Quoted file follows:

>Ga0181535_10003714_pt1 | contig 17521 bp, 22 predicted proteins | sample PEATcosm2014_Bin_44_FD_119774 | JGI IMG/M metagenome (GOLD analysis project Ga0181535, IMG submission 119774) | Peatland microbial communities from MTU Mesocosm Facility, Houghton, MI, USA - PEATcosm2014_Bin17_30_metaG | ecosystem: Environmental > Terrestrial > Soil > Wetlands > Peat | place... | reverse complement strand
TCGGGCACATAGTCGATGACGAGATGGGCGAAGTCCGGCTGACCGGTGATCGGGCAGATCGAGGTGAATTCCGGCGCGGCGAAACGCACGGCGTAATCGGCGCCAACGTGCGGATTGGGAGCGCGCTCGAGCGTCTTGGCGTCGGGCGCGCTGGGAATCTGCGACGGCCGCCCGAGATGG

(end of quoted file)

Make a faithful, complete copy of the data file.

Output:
>Ga0181535_10003714_pt1 | contig 17521 bp, 22 predicted proteins | sample PEATcosm2014_Bin_44_FD_119774 | JGI IMG/M metagenome (GOLD analysis project Ga0181535, IMG submission 119774) | Peatland microbial communities from MTU Mesocosm Facility, Houghton, MI, USA - PEATcosm2014_Bin17_30_metaG | ecosystem: Environmental > Terrestrial > Soil > Wetlands > Peat | place... | reverse complement strand
TCGGGCACATAGTCGATGACGAGATGGGCGAAGTCCGGCTGACCGGTGATCGGGCAGATCGAGGTGAATTCCGGCGCGGCGAAACGCACGGCGTAATCGGCGCCAACGTGCGGATTGGGAGCGCGCTCGAGCGTCTTGGCGTCGGGCGCGCTGGGAATCTGCGACGGCCGCCCGAGATGG